Failure has always been a feature of the Souls games, and it has always had severe consequences. Dark Souls III retains some of its predecessors’ post-death punishments: beating a boss or consuming a certain item triggers the Ember state, which boosts health and lets you summon co-op partners. Die, and it’s gone. But here, death can be an asset: we don’t want to give too much away, but suffice it to say that Dark Souls’ most onerous status effect can, when combined with the right materials and a willingness to persevere, dramatically boost your chosen weapon’s damage output. As a way of sweetening the bitter pill of death after death, it knocks Dark Souls II’s despawning enemies into a cocked hat.
Individual areas are tightly designed, but we know all of the shortcuts by now – one-way doors, empty lift shafts, ladders that need kicking down – and we’re yet to loop back to an earlier area and actually be surprised by the discovery. Well, once, but not in the manner to which we’ve grown accustomed: deep in a forest we opened a door that took us back about half an hour’s worth of progress, with three bonfires about a minute’s walk away. Checkpoints aren’t quite as plentiful as they were in Dark Souls II, but there are certainly more here than in its predecessor, where bonfires were always a few tough encounters farther away than you’d like. Here, they have a habit of turning up just when you’re starting to feel like you need them.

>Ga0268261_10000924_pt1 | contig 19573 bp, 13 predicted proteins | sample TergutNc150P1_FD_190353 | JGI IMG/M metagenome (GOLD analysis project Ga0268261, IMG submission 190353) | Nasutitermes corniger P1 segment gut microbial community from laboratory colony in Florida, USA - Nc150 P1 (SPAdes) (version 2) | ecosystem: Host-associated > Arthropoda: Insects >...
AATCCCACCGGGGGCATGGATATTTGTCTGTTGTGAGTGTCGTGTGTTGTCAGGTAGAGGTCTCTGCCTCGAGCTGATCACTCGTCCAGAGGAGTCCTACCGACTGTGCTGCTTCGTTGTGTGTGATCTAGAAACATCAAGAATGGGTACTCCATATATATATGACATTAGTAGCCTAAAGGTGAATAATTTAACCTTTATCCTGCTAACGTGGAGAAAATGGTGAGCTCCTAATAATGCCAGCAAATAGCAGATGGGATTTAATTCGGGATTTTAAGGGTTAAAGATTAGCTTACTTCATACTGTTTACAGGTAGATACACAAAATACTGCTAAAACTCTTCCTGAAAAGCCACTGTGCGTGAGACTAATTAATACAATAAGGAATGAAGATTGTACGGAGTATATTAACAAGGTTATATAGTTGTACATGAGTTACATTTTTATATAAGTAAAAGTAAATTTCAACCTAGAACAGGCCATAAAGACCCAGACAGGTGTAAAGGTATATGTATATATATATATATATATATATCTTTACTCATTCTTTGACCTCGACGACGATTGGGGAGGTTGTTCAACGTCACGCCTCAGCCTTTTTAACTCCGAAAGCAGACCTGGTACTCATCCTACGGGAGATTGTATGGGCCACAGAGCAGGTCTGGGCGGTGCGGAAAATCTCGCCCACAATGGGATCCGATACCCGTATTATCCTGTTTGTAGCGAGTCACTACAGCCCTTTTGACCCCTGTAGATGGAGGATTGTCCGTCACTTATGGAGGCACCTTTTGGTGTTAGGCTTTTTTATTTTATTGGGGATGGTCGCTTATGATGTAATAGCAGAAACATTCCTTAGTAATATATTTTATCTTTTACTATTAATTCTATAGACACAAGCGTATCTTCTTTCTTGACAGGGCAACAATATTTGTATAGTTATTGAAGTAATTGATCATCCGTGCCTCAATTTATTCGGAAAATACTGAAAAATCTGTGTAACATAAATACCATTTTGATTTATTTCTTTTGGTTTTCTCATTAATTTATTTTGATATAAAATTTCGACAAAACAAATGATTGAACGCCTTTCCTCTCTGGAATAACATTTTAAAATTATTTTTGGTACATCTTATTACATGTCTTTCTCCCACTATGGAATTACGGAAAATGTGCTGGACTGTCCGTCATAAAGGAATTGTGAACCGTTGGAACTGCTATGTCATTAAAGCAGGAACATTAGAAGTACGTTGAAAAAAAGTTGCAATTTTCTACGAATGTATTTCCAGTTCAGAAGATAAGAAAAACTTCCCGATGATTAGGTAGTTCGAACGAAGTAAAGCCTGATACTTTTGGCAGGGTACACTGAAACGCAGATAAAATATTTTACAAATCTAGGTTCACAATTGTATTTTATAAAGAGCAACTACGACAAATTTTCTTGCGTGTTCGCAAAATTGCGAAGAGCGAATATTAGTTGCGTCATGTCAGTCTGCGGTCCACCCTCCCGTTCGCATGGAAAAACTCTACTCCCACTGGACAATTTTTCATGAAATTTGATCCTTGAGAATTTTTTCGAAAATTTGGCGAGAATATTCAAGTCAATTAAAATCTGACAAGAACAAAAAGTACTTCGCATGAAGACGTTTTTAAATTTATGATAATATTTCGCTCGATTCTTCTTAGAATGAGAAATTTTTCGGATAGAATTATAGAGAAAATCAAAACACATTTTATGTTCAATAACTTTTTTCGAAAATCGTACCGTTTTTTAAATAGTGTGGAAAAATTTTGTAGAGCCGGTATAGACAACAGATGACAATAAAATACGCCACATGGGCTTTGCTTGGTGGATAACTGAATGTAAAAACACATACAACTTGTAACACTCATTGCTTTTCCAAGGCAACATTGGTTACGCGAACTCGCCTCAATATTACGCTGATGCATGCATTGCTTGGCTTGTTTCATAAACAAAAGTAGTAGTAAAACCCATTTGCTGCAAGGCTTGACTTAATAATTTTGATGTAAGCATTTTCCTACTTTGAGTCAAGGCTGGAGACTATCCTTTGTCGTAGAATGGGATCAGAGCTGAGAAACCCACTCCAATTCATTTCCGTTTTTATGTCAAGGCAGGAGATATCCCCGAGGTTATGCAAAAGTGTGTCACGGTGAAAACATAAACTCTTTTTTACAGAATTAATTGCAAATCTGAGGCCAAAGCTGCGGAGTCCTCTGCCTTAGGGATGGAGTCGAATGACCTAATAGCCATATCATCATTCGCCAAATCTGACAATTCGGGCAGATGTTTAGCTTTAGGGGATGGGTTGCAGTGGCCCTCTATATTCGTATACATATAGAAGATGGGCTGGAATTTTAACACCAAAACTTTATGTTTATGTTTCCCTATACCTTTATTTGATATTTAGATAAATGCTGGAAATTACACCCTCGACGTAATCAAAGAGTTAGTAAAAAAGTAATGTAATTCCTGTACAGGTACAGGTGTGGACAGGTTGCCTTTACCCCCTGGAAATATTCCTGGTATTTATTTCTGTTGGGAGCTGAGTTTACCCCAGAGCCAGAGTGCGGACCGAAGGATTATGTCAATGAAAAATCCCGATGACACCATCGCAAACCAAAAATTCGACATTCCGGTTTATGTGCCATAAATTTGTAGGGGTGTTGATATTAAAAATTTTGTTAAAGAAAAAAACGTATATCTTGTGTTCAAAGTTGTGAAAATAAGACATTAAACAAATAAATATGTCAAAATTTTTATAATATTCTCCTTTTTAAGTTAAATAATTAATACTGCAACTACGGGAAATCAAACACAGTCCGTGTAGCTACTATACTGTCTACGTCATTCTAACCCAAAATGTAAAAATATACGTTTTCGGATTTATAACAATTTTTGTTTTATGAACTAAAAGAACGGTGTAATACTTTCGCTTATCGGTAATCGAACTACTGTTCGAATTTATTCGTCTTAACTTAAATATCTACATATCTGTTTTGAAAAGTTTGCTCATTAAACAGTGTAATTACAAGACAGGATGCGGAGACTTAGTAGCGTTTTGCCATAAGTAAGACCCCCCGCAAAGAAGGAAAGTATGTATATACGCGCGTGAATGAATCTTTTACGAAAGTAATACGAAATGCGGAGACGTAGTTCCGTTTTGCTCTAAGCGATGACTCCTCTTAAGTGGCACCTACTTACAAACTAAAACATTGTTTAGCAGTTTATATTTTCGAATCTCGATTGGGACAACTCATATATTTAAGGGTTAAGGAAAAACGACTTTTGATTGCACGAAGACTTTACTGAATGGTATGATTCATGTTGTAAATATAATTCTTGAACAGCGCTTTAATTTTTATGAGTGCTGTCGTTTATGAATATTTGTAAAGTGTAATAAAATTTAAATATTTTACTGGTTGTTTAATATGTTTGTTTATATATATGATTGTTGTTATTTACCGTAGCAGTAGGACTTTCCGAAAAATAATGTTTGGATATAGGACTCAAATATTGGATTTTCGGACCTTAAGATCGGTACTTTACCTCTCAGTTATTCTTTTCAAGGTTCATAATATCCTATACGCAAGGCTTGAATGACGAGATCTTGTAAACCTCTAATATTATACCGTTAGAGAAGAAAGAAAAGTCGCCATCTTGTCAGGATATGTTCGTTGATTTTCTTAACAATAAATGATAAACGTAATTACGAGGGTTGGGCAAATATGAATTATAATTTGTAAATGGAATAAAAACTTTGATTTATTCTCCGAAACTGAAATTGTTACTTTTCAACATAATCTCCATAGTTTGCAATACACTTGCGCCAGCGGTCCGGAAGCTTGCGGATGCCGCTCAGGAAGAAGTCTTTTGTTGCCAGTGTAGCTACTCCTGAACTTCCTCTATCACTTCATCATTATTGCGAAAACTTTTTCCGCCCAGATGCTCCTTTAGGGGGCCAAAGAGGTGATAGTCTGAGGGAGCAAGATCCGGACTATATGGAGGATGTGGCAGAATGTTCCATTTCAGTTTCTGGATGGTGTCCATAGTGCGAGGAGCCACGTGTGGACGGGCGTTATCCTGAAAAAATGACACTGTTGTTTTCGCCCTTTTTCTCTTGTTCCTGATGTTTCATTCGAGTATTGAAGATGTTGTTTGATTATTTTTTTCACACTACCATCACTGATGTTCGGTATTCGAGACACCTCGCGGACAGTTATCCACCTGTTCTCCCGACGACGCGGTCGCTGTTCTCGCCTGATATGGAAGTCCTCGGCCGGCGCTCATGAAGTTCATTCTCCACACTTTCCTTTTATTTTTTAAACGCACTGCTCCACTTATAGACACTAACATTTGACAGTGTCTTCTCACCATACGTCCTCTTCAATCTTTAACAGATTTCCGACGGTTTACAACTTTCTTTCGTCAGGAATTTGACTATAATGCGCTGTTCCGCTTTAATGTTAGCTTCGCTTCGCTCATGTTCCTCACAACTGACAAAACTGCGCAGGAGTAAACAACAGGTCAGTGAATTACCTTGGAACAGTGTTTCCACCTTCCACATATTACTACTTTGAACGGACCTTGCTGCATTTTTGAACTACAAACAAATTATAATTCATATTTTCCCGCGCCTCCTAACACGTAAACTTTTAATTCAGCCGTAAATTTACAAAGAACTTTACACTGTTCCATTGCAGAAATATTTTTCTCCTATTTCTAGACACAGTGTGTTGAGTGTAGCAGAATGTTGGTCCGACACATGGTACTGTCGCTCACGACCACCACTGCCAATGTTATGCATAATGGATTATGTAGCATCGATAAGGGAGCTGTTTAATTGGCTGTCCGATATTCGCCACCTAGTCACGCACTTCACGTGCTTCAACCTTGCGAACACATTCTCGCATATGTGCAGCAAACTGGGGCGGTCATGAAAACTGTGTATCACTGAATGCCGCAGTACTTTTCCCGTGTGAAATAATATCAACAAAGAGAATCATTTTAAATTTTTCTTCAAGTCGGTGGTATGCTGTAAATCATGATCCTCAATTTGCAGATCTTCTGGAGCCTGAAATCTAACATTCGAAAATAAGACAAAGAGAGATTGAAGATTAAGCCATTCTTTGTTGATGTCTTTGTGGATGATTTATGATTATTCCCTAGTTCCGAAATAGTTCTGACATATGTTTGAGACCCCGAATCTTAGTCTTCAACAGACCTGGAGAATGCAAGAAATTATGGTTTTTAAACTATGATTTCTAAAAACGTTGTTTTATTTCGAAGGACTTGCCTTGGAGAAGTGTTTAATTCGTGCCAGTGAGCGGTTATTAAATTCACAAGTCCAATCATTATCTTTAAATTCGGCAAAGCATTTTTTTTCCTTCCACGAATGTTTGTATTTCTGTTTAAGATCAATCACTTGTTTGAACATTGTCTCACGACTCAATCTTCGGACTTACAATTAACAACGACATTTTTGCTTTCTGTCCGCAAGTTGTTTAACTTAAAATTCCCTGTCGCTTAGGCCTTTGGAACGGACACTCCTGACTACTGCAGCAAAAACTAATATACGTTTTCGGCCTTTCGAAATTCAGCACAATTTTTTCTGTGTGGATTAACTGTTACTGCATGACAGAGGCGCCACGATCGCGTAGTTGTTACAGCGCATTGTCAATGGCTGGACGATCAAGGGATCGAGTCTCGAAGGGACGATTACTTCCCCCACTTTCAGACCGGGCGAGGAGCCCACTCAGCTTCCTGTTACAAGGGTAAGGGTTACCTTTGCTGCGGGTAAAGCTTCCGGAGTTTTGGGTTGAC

We’re picking holes, admittedly, but that we even feel the need to speaks volumes about the way FromSoftware’s games have ascended to a higher plane than most. When you have a seat at the top table, you naturally invite greater scrutiny, and your little flaws matter more than everyone else’s big ones. With Dark Souls III, Miyazaki has ensured his studio’s reputation remains intact, and delivered on our expectations – albeit a little too closely at times. He can’t help it, really: there’s nothing like Dark Souls except for itself, and there’s more of it out there with every passing year. This, though, could be the last of it, and in the end there’s a sense of closure. Not just for a creator bound to a contract that’s maybe run longer than he’d planned, but for the player too, a warming send-off for an old friend who’s moving on to pastures new. We can’t wait to see what he comes up with next.